Artificial intelligence (AI) is “adaptive,” meaning that it continuously learns algorithms. For this reason, it is sometimes referred to as machine learning (ML). Newly designed medical devices that incorporate AI/ML by definition do not have a final “locked” or fixed design capable of a single review by the Food and Drug Administration.
The FDA’s stance on a regulatory framework for AI/ML software as a medical device is continuously evolving.
In April 2019, the FDA issued a white paper that proposed four general principles for a new regulatory approach to balance the benefits and risks of medical devices that continuously change. A broad variety of stakeholders responded to FDA’s request for feedback, including industry groups (e.g., AMA, PhRMA, AdvaMed); software manufacturers (e.g., GE Healthcare, Microsoft, IBM, Intel); pharmaceutical companies (e.g., Novartis, Sanofi); and policy institutes (e.g., Duke-Margolis Center for Health Policy).
As a result, in January 2021 the agency came out with a plan that outlines five action points:
- further developing the proposed regulatory framework, including through issuance of draft guidance on a predetermined change control plan (for software’s learning over time);
- supporting the development of good ML practices to evaluate and improve ML algorithms;
- fostering a patient-centered approach, including device transparency to users;
- developing methods to evaluate and improve ML algorithms; and
- advancing real-world performance monitoring pilots.
Point five raises potential legal issues in cybersecurity and product liability.
As we previously discussed, medical device makers must continue to guard against cyberattacks. AI/ML medical devices will need to be especially careful about ensuring proper security, particularly if the devices are connected to the internet or otherwise sharing health data remotely to comply with potential new regulatory requirements of real-world performance monitoring.
The gathering and transmitting of personal data represents a major cyber threat to medical devices. Devices must be designed to ensure proper security at all stages, especially if intercepting or changing information may impact how the devices operate, as will be true for virtually all AI/ML applications.
Product Liability Issues
The framework proposed by the FDA also raises interesting questions about potential impacts on traditional product liability defenses that presume a fixed design which cannot incorporate future realworld performance data.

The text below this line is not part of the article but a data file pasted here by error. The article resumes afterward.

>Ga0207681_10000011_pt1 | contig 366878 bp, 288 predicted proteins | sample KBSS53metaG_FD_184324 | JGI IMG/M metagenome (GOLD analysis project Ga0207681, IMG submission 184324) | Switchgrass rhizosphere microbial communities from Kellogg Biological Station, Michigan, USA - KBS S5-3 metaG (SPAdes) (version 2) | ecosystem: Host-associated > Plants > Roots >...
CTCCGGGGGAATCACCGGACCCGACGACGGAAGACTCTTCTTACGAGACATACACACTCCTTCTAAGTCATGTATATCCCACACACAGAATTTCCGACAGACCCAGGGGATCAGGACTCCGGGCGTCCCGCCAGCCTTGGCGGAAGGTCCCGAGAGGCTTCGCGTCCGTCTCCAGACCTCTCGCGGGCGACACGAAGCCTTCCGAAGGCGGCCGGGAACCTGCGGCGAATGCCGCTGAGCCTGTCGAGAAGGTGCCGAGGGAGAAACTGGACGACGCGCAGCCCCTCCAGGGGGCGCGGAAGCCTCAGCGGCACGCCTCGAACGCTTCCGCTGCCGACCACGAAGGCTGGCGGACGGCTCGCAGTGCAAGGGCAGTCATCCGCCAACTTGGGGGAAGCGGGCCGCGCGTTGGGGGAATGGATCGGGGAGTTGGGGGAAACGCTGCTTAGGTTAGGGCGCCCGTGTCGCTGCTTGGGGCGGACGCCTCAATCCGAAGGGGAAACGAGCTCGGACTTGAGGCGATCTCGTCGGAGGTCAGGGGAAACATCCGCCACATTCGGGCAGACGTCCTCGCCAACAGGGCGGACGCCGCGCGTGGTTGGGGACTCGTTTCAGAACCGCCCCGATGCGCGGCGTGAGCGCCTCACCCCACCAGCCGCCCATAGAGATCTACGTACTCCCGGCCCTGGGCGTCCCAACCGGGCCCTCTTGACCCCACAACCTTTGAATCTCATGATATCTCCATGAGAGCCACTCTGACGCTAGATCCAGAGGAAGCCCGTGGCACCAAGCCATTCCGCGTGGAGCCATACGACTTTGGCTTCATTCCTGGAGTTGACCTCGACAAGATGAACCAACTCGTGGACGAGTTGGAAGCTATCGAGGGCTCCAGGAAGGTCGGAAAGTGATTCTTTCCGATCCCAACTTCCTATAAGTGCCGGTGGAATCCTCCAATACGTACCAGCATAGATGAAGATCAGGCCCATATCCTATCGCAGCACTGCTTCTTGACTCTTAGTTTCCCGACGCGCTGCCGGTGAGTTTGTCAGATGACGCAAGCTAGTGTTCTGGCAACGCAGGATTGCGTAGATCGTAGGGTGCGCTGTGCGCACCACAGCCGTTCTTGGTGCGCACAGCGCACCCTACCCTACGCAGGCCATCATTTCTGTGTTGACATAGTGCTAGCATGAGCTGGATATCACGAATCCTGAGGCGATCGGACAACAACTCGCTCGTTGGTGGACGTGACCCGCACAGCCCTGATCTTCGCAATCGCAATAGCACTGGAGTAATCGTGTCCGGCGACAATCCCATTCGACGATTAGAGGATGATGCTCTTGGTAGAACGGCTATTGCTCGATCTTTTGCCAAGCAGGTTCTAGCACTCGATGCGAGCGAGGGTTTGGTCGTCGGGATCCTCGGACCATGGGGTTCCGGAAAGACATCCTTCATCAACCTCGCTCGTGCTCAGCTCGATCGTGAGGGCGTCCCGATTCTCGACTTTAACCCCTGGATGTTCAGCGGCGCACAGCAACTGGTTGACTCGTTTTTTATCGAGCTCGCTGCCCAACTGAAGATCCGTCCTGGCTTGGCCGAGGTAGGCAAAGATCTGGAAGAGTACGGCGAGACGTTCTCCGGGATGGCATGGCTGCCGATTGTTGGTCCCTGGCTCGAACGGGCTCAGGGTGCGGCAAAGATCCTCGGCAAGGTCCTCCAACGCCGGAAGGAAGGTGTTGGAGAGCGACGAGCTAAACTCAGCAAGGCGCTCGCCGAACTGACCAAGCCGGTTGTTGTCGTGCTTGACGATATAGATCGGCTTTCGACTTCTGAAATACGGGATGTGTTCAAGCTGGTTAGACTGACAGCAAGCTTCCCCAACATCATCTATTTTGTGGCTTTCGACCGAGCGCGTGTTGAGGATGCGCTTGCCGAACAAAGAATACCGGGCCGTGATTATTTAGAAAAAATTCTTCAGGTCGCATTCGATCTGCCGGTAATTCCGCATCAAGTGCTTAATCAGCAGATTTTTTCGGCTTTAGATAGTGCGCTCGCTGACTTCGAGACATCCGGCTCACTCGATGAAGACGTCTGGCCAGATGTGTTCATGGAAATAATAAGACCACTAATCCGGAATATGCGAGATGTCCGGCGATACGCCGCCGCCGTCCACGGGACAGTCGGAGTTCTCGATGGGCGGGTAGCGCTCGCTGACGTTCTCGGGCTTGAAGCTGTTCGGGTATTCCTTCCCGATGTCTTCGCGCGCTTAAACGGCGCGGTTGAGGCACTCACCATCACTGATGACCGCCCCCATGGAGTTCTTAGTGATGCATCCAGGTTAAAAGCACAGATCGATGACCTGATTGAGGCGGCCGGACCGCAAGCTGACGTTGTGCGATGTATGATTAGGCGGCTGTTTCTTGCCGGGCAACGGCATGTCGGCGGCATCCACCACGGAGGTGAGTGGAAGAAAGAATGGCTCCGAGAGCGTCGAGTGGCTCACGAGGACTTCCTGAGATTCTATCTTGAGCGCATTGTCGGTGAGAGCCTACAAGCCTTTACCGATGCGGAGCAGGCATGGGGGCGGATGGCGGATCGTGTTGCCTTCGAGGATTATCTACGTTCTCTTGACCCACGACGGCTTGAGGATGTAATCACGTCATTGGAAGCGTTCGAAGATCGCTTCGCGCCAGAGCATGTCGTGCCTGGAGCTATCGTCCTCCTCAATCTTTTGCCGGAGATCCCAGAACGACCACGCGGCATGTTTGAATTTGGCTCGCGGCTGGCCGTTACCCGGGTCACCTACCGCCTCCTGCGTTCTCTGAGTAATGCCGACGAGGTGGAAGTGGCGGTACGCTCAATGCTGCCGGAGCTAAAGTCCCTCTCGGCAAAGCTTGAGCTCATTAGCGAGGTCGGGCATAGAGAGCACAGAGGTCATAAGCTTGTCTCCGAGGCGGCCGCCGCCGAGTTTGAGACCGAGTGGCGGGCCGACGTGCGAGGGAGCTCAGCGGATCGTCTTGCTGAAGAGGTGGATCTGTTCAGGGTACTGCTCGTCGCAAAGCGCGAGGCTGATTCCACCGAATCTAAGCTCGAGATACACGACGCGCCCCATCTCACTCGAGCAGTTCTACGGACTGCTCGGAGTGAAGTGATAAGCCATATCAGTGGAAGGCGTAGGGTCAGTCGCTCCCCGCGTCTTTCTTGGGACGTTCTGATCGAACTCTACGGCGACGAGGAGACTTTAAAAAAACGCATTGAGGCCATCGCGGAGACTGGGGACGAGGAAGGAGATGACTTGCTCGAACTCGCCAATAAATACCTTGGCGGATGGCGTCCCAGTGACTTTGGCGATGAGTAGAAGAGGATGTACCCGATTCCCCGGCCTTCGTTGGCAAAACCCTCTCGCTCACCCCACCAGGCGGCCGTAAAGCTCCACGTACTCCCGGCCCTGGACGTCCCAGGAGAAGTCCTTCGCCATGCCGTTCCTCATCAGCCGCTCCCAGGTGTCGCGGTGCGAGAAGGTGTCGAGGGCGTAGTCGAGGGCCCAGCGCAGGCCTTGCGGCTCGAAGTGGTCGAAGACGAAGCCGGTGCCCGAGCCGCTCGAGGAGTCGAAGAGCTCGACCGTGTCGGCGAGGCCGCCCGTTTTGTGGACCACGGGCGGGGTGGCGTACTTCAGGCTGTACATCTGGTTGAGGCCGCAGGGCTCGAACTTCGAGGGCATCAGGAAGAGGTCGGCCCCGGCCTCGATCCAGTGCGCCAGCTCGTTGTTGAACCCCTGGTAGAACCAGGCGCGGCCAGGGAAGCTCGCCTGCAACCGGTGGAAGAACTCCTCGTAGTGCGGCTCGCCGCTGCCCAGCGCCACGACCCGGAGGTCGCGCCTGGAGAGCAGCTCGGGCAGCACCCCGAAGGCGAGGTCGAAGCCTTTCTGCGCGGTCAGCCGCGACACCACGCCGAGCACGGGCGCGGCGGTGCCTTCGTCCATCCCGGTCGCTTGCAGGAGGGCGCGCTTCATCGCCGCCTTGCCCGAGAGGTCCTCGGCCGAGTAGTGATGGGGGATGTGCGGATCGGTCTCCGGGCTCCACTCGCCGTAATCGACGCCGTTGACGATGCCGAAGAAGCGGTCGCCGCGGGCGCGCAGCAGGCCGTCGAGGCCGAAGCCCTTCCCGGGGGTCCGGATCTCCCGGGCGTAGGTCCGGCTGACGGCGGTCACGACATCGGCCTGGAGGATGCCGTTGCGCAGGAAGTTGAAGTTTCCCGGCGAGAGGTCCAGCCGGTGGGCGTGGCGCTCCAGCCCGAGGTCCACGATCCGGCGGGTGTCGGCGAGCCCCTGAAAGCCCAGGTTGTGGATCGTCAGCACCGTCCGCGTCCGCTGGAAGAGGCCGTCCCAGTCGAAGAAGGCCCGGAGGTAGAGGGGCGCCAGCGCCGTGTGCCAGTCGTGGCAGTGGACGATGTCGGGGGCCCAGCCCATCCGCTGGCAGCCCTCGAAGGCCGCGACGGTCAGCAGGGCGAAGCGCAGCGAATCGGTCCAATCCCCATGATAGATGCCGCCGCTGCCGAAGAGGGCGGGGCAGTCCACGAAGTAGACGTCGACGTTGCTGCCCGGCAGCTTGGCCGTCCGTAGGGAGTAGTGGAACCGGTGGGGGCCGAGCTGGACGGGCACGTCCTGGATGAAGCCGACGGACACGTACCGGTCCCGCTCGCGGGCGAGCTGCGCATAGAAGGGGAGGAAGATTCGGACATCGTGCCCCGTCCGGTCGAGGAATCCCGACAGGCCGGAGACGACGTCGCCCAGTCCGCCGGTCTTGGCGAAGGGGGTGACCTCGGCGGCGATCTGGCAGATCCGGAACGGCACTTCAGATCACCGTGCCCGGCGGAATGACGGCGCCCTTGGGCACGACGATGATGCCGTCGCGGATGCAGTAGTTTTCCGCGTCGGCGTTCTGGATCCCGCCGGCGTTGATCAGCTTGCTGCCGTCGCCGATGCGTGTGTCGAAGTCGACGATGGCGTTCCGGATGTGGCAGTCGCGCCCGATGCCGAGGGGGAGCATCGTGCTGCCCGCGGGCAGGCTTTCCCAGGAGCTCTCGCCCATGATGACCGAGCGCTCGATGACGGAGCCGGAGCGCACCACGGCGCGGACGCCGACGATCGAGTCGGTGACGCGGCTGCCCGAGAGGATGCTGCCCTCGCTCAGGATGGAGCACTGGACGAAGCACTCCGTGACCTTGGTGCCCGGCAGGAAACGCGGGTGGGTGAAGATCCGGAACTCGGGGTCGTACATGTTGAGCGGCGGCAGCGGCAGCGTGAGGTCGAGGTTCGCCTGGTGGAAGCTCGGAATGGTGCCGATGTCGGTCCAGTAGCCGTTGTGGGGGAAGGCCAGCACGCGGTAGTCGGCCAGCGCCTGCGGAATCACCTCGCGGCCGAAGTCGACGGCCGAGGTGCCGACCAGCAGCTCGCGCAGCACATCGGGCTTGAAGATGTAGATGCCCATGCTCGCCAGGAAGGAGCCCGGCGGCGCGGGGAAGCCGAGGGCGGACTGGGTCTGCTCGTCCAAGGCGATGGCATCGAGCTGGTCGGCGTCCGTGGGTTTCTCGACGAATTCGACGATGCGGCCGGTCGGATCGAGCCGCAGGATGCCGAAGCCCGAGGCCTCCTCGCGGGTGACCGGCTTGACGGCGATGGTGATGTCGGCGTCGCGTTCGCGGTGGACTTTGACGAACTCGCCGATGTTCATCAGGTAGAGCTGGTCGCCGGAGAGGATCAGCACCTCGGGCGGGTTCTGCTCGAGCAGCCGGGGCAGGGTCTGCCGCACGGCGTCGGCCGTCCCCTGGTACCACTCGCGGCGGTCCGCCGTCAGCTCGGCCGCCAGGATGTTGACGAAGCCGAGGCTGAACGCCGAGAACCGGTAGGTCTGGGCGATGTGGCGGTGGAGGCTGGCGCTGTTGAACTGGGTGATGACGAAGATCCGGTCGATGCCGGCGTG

For example, some medical devices come to market via an FDA determination that its design is “safe and effective.” These so-called “pre-market approved” products enjoy legal preemption, or a bar, against state law tort claims to the contrary.
If a design is constantly changing due to AI/ML, can courts rely on the FDA’s original determination and continue to dismiss claims based on the traditional legal rules governing preemption?
Similarly, a manufacturer’s legal duty to warn of known risks is often fulfilled by providing that warning not to the patient directly, but rather to the patient’s treating physician as “learned intermediary” between the patient and the product manufacturer.
But if a medical device is no longer controlled by the human “learned intermediary” physician, but instead by the AI/ML, does the manufacturer now owe a duty to warn directly to the patient, thus eviscerating the traditional learned intermediary defense?
Courts will need to contend with these and other novel legal questions about AI/ML as the FDA builds out its guidance.
AI and ML present intriguing opportunities for device makers, but come with real risks to security, patient care, and legal liability. Regulators, manufacturers, and health care providers will continue to grapple with these issues in the years to come.
This column does not necessarily reflect the opinion of The Bureau of National Affairs, Inc. or its owners.
Seth P. Berman leads Nutter’s Privacy and Data Security practice group. He advises corporations on the legal, technical, and strategic aspects of data privacy and cybersecurity risk, and on how to prepare for and respond to data breaches, hacking, and other cyber attacks. He teaches a cybercrime law class at Harvard Law School.
David L. Ferrera leads Nutter’s Product Liability Litigation practice group. His expertise includes presenting complex product liability issues to lay juries and courts on behalf of Fortune 500 medical device and pharmaceutical companies. He also has expertise in many fields of medical science, including orthopaedics, biomechanics, biomaterials, epidemiology, and pathology.